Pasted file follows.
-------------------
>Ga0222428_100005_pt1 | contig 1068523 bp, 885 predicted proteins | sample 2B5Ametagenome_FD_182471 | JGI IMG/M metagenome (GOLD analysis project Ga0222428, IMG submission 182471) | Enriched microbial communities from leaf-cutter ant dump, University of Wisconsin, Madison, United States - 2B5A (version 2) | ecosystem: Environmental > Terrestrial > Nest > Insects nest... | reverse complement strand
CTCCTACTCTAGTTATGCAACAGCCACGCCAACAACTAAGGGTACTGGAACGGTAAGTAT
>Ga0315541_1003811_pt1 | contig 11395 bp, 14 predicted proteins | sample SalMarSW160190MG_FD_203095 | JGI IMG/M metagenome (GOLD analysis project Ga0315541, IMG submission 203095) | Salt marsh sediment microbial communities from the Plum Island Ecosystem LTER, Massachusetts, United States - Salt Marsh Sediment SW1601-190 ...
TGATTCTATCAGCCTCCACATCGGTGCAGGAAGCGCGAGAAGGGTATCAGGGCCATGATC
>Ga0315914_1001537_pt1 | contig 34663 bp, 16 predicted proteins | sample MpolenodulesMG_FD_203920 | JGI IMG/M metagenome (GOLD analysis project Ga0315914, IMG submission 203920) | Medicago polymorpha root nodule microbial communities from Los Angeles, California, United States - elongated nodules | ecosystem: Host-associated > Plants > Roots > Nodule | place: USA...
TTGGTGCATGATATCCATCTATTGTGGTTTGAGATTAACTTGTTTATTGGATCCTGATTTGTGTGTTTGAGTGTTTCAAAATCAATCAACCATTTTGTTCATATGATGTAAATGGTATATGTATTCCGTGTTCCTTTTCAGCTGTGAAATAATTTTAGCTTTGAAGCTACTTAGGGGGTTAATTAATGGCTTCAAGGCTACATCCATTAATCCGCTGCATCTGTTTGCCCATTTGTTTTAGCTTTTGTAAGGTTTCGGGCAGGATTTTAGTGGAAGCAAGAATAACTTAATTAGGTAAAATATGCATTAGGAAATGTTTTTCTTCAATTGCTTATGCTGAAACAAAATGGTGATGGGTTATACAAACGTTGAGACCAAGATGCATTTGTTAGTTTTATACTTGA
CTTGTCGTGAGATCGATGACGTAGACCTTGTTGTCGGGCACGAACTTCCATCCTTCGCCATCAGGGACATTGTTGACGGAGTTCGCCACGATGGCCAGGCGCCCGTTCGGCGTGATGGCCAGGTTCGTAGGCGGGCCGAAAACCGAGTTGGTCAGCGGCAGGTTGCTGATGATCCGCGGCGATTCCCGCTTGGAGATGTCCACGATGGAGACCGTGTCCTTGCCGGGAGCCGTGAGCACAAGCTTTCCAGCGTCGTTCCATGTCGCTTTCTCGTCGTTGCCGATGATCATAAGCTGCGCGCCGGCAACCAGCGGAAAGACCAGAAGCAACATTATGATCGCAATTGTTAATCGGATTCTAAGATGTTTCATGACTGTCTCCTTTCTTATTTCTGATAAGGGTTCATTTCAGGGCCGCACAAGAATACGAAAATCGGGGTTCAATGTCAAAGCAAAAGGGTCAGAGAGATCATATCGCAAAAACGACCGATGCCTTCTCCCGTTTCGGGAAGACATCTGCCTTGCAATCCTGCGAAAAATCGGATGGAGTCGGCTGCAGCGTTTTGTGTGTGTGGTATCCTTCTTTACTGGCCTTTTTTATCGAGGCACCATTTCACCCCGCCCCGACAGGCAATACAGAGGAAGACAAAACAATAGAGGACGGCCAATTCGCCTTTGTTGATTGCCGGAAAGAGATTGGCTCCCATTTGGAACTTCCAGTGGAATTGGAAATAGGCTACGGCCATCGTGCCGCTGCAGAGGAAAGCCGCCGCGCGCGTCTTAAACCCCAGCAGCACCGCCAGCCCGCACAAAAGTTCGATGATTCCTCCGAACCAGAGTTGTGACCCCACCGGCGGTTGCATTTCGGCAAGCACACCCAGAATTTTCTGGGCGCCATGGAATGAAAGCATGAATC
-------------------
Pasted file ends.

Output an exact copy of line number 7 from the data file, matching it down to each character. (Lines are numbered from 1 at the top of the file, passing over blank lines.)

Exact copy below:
CTTGTCGTGAGATCGATGACGTAGACCTTGTTGTCGGGCACGAACTTCCATCCTTCGCCATCAGGGACATTGTTGACGGAGTTCGCCACGATGGCCAGGCGCCCGTTCGGCGTGATGGCCAGGTTCGTAGGCGGGCCGAAAACCGAGTTGGTCAGCGGCAGGTTGCTGATGATCCGCGGCGATTCCCGCTTGGAGATGTCCACGATGGAGACCGTGTCCTTGCCGGGAGCCGTGAGCACAAGCTTTCCAGCGTCGTTCCATGTCGCTTTCTCGTCGTTGCCGATGATCATAAGCTGCGCGCCGGCAACCAGCGGAAAGACCAGAAGCAACATTATGATCGCAATTGTTAATCGGATTCTAAGATGTTTCATGACTGTCTCCTTTCTTATTTCTGATAAGGGTTCATTTCAGGGCCGCACAAGAATACGAAAATCGGGGTTCAATGTCAAAGCAAAAGGGTCAGAGAGATCATATCGCAAAAACGACCGATGCCTTCTCCCGTTTCGGGAAGACATCTGCCTTGCAATCCTGCGAAAAATCGGATGGAGTCGGCTGCAGCGTTTTGTGTGTGTGGTATCCTTCTTTACTGGCCTTTTTTATCGAGGCACCATTTCACCCCGCCCCGACAGGCAATACAGAGGAAGACAAAACAATAGAGGACGGCCAATTCGCCTTTGTTGATTGCCGGAAAGAGATTGGCTCCCATTTGGAACTTCCAGTGGAATTGGAAATAGGCTACGGCCATCGTGCCGCTGCAGAGGAAAGCCGCCGCGCGCGTCTTAAACCCCAGCAGCACCGCCAGCCCGCACAAAAGTTCGATGATTCCTCCGAACCAGAGTTGTGACCCCACCGGCGGTTGCATTTCGGCAAGCACACCCAGAATTTTCTGGGCGCCATGGAATGAAAGCATGAATC